Home on the Range
Hell hath no fury like a woman horned
Emru Townsend · April 1, 2004 | From the first flickering images of Disney's Home on the Range, its intentions are writ large: you just know that it wants to be a Warner Bros. cartoon.

That's not a bad thing. Twelve years ago, Aladdin came along, which not only looked a bit like a Looney Tune, it bore signature Warner Bros. traits: it was fast-talking, anachronistic, and appealed to just about everybody. Disney tried again with The Emperor's New Groove in 2000, and they came close: same good points, but it didn't quite jell.

Home on the Range doesn't quite reach the highs of Aladdin (arguably one of the few modern Disney films deserving of the "classic" label), but it acquits itself nicely. Set in the Old West, Home on the Range opens on a little farm named Patch of Heaven, where the matronly cow Mrs. Calloway (imperiously voiced by Dame Judi Dench) presides over the animals along with her flaky assistant bovine, Grace. Calloway's world is upended when a new cow joins the livestock: Maggie, a prize-winning show cow who is equally crass and good-natured. She barely has enough time to be incensed at Maggie's vulgar antics (and instant popularity) when the other hoof drops: the bank is foreclosing on Patch of Heaven unless the owner can somehow raise enough money in three days.

Maggie quickly hatches a plan and soon we're treated to the amusing spectacle of these three very different cows on the road, heading into town to—get this—convince Buck, the sheriff's horse, to convince the sheriff to convince the bank to delay the foreclosure until the cows can raise the money.

Now, at this point I was at a bit of a critical crossroads. About half the jokes up to this point were falling flat for me, and I was equally mixed on the visuals (the handful of chicks in the barnyard were expressive though they only chirped, but I had a hard time warming to the sharp-edged look of the cows). And how were three cows and a horse going to relay such a complicated idea to the sheriff, who can't understand them?

With that last thought, I suddenly realized something: I had no idea what was going to happen next.

I was stunned. Predictability has been a hallmark of the modern Disney film. Even if you don't know exactly what's going to happen next, it's pretty easy to suss out the general direction of things.

Home on the Range
Walt Disney Pictures, 2004
Directed by Will Finn and John Sanford
76 minutes

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But now I didn't know, and savouring that moment of unknowing kept me watching just long enough for the other characters to come into play. The aforementioned Buck (Cuba Gooding Jr., throwing himself into his first voice-acting gig with manic glee), who dreams of high adventure in the wild west to the point of pathological obsession; Rico, consummate bounty hunter and Buck's dream partner/rider; Alameda Slim, the yodelling cattle rustler who looks like a more urbane Nasty Canasta; his three idiot nephews/henchmen; and a lucky peg-legged jackrabbit named... Jack.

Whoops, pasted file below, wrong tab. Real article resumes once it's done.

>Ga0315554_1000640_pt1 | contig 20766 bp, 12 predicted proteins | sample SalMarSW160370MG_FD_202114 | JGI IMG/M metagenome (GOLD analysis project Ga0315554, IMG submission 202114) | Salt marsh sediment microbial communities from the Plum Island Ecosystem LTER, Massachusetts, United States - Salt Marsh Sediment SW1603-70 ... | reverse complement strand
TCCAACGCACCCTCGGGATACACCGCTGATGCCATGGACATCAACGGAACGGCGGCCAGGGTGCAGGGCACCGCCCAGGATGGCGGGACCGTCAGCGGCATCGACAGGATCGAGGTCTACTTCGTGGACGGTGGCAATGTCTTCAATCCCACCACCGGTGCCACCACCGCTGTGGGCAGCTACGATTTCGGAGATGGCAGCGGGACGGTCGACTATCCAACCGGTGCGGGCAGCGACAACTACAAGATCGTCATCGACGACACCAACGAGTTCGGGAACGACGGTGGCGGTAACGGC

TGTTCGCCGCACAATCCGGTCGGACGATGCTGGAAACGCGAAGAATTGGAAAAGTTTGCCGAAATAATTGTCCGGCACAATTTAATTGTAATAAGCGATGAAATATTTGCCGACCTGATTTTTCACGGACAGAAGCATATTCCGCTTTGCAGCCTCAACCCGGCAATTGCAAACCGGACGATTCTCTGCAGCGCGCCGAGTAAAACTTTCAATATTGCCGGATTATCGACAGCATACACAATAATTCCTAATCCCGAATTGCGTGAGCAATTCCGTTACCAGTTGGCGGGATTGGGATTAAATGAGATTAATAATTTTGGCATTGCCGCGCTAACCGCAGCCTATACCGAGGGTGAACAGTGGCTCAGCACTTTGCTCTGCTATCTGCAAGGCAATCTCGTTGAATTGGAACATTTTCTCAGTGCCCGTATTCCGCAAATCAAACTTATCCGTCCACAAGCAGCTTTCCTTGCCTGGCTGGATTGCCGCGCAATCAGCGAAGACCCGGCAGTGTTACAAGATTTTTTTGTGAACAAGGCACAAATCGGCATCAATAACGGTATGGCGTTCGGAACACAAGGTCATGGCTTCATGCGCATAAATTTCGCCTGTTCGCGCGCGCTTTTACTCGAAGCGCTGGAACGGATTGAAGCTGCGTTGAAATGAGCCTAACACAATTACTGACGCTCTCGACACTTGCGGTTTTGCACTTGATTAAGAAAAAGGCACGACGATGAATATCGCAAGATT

Just a few minutes after my epiphany, I was surprised to find myself guffawing at the gags and enjoying the film's only song-and-dance number—not just because it actually fit in with the story, but because for once it made perfect sense for a character to break into song and have thousands of cattle dance in an echo of Dumbo's "Elephants on Parade" number. Best of all, I kept laughing almost all the way through the movie, the loudest at a great Little Caesar reference I didn't see coming.

Unfortunately this is a Disney film, and it's impossible to watch a post-Lion King Disney movie without analyzing it to see if it Means Something, either to the company or the industry. In this case, there was already a bit of both. After Home on the Range, Disney is largely abandoning the traditionally animated feature, capitulating to what they and Dreamworks perceive as the dominance of computer animation. If you're reading this, it's very likely that you already know this and agree with me that it's a damn shame. It's even more of a shame when you look at something like Home on the Range and realize that, with all of its flaws (and it does have some), one of its saving graces is that it isn't a clone of the modern Disney formula.

The thing is, Disney's most interesting, though not necessarily successful, films of the last decade have generally been the ones where either they've stepped a bit farther away from their formula (Tarzan's 88 minutes of story, with no Broadway-style interruptions; Treasure Planet and Lilo & Stitch's science-fiction bent), or allowed their directors some more freedom (Lilo & Stitch, again). These films also weren't perfect (Atlantis: The Lost Empire, which was very unconventional for Disney, was far from it), but that isn't the point. They were all stepping stones toward something newer, better, and exciting. At the end of Home on the Range, my heart's reaction was that Disney was learning from The Emperor's New Groove's mistakes and on their way to making an animated comedy on the level of Aladdin. But my head knew that Disney, in their shortsightedness and unwillingness to admit their own mistakes, cut that future off at the knees. If they're smart, the Mouse House will realize they're on to something and get back in the traditional animation game. If not, Home on the Range isn't too bad a way to ride off into the sunset.
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